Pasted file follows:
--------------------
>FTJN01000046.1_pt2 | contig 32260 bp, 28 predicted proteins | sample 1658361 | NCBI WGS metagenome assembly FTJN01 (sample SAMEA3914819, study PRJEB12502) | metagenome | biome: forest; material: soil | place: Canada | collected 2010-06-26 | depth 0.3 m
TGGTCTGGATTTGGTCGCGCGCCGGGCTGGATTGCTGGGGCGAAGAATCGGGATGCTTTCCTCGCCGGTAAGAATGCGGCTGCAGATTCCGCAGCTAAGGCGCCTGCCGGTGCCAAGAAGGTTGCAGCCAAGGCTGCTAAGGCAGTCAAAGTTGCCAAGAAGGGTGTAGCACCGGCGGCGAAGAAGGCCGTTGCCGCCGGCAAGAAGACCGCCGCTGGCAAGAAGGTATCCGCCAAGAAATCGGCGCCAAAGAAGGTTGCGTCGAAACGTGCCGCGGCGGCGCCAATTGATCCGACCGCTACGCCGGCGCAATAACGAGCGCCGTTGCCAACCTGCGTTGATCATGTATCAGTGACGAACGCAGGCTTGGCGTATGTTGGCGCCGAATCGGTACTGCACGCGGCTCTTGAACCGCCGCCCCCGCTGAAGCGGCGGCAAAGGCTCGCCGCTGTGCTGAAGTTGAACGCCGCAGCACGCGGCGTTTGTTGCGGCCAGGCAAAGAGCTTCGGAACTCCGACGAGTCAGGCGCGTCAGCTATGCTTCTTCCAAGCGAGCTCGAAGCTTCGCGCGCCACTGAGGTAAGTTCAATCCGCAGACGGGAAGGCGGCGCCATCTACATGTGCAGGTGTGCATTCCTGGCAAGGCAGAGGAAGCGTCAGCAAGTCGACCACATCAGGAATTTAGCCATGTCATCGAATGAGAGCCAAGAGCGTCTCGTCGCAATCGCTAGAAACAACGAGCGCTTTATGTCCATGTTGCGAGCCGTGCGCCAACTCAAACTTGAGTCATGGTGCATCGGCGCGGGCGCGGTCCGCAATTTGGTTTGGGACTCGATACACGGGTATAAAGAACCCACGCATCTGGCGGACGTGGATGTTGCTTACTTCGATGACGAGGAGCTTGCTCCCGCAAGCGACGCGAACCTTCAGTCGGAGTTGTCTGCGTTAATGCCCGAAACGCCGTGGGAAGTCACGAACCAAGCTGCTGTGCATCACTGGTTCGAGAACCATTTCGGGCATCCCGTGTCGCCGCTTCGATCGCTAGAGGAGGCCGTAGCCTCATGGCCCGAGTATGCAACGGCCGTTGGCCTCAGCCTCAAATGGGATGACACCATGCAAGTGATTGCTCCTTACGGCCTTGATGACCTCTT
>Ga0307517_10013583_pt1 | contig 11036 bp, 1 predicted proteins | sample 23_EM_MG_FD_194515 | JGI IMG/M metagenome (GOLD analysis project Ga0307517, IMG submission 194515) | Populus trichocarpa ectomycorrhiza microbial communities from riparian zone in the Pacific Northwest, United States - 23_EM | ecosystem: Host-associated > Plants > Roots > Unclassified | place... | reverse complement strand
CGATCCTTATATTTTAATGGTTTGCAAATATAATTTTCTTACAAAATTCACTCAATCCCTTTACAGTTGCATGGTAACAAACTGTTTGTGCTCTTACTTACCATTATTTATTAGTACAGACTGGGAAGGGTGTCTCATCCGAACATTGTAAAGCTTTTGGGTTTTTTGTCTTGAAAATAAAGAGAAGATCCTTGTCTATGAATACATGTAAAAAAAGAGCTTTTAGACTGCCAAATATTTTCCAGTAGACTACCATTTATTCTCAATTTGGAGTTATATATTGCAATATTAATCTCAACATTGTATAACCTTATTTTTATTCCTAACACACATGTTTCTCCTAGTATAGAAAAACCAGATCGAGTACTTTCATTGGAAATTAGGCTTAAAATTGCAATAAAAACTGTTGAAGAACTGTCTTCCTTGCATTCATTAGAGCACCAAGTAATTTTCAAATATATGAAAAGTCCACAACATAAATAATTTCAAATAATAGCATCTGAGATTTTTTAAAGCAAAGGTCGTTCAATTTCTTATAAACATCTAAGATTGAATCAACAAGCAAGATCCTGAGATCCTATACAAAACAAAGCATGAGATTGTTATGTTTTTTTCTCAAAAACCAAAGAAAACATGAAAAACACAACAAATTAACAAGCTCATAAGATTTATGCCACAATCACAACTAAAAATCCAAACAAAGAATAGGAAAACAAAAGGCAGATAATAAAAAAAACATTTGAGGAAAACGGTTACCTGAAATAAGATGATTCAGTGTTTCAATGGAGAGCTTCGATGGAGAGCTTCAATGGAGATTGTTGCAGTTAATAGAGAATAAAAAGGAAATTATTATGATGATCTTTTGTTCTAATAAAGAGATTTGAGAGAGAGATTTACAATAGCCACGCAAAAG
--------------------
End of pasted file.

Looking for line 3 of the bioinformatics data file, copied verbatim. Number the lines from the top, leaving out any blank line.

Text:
>Ga0307517_10013583_pt1 | contig 11036 bp, 1 predicted proteins | sample 23_EM_MG_FD_194515 | JGI IMG/M metagenome (GOLD analysis project Ga0307517, IMG submission 194515) | Populus trichocarpa ectomycorrhiza microbial communities from riparian zone in the Pacific Northwest, United States - 23_EM | ecosystem: Host-associated > Plants > Roots > Unclassified | place... | reverse complement strand